Dowagiac DDA, chamber of commerce program director to retire

Published 3:03 pm Tuesday, January 11, 2022

DOWAGIAC — The Greater Dowagiac Chamber of Commerce and the city of Dowagiac’s Downtown Development Authority announced on Tuesday the retirement of Program Director Vickie Phillipson.

Phillipson has been employed by both organizations for more than 31 years and has served Dowagiac with her work creating events that not only draw business to Dowagiac but serve as a driving force of commerce, as well as recreation and entertainment for community members.

The Dowagiac Chamber of Commerce organizes and hosts seven seasonal festivals, as well the Miss Dowagiac Scholarship Pageant, and provides its business members with opportunities for networking and professional development.

“All of Vickie’s work and effort through the years is evident in that Dowagiac has remained a vibrant community through many changes in industry and economy over the years,” said Kris Soenen, chamber president.  “While she has not done this alone, Vickie has definitely been a key component in Dowagiac’s development. Her untiring and unwavering dedication to this town is extraordinary.”

For the Downtown Development Authority, Phillipson has been instrumental in the development of programs such as the DDA’s facade incentive, the summer concert series and farm market, as well as serving as an active recruiter of potential business owners looking to locate their business in Dowagiac, officials said. The DDA’s mission is to foster an attractive and well-maintained community that attracts new business.

Mayor Don Lyons smiled when asked to describe Vickie’s job.

His response was always “Vickie’s Job Description is to fill all the storefronts downtown.”

“Filling storefronts is more than just showing buildings to potential business owners,” added City Manager Kevin Anderson. “It’s all about building a community that includes concerts, festivals, gathering spaces and gardens where the public is welcome and all can thrive. Vickie’s fingerprints are all over the projects that have been shaping our downtown into a place where the community lives together, conducts business together, and enjoys each other’s company together.”

Before working for the DDA and Chamber of Commerce, Phillipson worked for Leader Publications as an editor and writer.  When the DDA was created in the late-1980s, she found herself writing about the beginning of the central business district’s rebirth, as storefronts were renovated and streetscape construction began.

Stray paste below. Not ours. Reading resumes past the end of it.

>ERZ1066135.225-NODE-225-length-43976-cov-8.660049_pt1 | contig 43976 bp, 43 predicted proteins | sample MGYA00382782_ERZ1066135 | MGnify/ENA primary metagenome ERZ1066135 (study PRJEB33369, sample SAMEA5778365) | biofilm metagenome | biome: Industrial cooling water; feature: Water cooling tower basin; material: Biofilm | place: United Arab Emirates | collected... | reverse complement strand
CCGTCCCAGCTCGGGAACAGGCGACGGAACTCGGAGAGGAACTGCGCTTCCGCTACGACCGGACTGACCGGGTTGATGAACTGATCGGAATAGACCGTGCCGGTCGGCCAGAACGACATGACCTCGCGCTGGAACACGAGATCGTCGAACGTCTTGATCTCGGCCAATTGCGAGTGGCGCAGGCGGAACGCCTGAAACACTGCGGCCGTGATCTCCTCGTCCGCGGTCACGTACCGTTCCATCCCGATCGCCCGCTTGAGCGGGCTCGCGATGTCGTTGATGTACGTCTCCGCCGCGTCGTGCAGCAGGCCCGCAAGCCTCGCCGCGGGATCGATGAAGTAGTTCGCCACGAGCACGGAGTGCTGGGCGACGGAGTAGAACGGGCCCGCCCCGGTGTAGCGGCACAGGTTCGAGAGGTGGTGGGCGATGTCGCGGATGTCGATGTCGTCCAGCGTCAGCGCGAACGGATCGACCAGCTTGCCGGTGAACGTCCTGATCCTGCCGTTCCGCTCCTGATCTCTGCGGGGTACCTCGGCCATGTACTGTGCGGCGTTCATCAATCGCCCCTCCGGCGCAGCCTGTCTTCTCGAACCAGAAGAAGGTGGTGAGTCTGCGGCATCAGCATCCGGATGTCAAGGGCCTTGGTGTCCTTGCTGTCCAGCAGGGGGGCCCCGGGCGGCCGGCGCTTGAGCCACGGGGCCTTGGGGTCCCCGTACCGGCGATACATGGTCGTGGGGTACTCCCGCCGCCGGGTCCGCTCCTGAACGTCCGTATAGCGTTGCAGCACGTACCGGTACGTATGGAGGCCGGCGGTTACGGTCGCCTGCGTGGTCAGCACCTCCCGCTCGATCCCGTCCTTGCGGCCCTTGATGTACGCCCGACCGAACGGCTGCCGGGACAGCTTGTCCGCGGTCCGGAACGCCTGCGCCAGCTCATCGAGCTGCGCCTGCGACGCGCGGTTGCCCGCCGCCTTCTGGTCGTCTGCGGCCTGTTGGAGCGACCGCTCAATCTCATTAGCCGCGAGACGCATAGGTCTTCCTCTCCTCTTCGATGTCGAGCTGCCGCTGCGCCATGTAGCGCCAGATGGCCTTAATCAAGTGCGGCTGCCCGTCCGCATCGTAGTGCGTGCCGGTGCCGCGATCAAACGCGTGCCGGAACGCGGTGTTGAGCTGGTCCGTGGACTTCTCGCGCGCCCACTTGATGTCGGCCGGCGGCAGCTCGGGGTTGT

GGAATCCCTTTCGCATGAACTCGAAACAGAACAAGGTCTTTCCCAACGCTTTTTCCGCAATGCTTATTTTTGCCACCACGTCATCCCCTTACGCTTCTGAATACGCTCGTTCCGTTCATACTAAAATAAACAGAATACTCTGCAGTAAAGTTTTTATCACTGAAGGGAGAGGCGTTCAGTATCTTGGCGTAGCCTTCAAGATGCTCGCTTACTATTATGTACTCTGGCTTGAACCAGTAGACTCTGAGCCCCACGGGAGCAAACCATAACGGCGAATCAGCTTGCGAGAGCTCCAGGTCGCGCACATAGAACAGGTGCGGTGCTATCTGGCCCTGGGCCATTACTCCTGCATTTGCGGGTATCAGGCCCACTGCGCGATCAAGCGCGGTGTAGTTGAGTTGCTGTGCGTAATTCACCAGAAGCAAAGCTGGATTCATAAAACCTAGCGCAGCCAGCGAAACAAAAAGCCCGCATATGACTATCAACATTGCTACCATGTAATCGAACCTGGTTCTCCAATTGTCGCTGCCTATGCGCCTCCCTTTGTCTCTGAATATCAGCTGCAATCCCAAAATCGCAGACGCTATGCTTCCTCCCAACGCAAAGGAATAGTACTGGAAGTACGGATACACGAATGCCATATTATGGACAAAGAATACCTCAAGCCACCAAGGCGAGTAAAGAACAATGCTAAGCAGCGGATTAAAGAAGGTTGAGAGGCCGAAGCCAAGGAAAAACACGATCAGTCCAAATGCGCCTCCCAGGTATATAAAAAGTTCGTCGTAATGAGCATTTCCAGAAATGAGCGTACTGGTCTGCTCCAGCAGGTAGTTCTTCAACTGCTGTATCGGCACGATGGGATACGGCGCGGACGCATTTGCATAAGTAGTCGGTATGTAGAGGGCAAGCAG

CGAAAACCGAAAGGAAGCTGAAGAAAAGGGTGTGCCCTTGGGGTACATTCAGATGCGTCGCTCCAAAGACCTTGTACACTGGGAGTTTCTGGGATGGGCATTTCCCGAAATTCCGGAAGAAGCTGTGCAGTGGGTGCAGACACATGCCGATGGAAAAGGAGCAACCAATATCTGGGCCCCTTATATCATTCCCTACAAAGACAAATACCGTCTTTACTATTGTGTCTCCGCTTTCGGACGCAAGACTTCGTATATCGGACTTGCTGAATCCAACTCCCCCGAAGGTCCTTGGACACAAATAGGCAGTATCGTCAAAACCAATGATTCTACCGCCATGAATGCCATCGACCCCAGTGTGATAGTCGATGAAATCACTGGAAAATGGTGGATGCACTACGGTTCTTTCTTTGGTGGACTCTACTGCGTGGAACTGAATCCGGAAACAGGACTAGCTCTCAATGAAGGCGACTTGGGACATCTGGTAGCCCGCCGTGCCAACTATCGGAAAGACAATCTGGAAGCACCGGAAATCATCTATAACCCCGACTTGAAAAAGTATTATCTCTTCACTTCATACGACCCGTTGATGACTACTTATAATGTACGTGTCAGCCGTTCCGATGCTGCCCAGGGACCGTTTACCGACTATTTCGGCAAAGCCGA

“During that time, the excitement was both contagious and inspiring,” Phillipson said. “Rather than continue writing about the redevelopment, I wanted to join the city’s team that was making it happen.”

During her 31 years as DDA and chamber of commerce program director, she found a niche for herself, showing storefronts available for lease or sale to prospective new and growing business owners.

“My greatest joy has been working with individuals, who came to us with the dream of owning their own business. Over the years, I have enjoyed helping countless prospects find their perfect location.”


One prospect, in particular, stands out in her mind. It was the late Steve Roll, who opened an art gallery in the Front Street building Phillipson now owns. Phillipson met Steve and his wife, Mary Rose, at Cabin Antiques, the seasonal antique store she owns at Sister Lakes.

“When Steve learned I worked for the city and chamber, he came to me, wanting to buy a downtown building. When he lost out on one storefront by only a few hours, he came back to me and said, ‘Find me a building with interior brick walls.’ And, so I did,” Phillipson said. “While the building was not on the market at the time, months earlier the previous building owner told me he would consider selling it.”

“The building at 126 S. Front St. is where Steve chased his final dreams,” Phillipson said.  “After spending a full winter renovating the main floor and later opening his art gallery, he passed away a few months later.”

Today, the same building is where Phillipson will be chasing her dreams into retirement.

“The Rolls knew my hope was to one day move my seasonal shop downtown,” she said.

During the height of the pandemic, Phillipson purchased the building that now houses her expanded store, Cottage Gallery.  As she retires from the city and chamber of commerce, her career path is coming full circle – from a reporter covering the redevelopment of Dowagiac’s central business district to joining the city’s team that was leading the development effort, to now being a part of the central business district she dedicated her career to.

Phillipson retires at the end of February. Soenen said those who are interested in the Dowagiac Chamber of Commerce Marketing and Event Coordinator position can see the job posting that will be posted at